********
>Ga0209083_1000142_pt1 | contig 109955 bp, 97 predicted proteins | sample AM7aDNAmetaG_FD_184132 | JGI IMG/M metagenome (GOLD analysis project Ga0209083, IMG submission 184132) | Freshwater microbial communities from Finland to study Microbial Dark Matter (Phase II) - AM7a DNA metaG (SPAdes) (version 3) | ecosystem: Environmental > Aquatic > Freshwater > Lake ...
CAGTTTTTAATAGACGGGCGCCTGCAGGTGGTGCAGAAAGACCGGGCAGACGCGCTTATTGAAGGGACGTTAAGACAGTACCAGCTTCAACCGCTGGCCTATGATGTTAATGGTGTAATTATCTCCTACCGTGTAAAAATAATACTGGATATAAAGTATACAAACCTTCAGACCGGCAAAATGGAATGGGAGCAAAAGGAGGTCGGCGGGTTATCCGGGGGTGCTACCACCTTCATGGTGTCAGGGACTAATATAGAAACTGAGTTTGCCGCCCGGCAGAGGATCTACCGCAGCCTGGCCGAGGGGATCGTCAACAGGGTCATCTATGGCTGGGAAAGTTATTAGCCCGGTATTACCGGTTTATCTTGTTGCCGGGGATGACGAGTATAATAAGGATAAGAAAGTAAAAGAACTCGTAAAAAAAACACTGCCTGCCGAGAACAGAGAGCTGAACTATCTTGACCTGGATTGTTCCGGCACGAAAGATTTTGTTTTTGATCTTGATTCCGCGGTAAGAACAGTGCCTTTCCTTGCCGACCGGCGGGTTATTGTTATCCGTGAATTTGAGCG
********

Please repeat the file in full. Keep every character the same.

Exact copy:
>Ga0209083_1000142_pt1 | contig 109955 bp, 97 predicted proteins | sample AM7aDNAmetaG_FD_184132 | JGI IMG/M metagenome (GOLD analysis project Ga0209083, IMG submission 184132) | Freshwater microbial communities from Finland to study Microbial Dark Matter (Phase II) - AM7a DNA metaG (SPAdes) (version 3) | ecosystem: Environmental > Aquatic > Freshwater > Lake ...
CAGTTTTTAATAGACGGGCGCCTGCAGGTGGTGCAGAAAGACCGGGCAGACGCGCTTATTGAAGGGACGTTAAGACAGTACCAGCTTCAACCGCTGGCCTATGATGTTAATGGTGTAATTATCTCCTACCGTGTAAAAATAATACTGGATATAAAGTATACAAACCTTCAGACCGGCAAAATGGAATGGGAGCAAAAGGAGGTCGGCGGGTTATCCGGGGGTGCTACCACCTTCATGGTGTCAGGGACTAATATAGAAACTGAGTTTGCCGCCCGGCAGAGGATCTACCGCAGCCTGGCCGAGGGGATCGTCAACAGGGTCATCTATGGCTGGGAAAGTTATTAGCCCGGTATTACCGGTTTATCTTGTTGCCGGGGATGACGAGTATAATAAGGATAAGAAAGTAAAAGAACTCGTAAAAAAAACACTGCCTGCCGAGAACAGAGAGCTGAACTATCTTGACCTGGATTGTTCCGGCACGAAAGATTTTGTTTTTGATCTTGATTCCGCGGTAAGAACAGTGCCTTTCCTTGCCGACCGGCGGGTTATTGTTATCCGTGAATTTGAGCG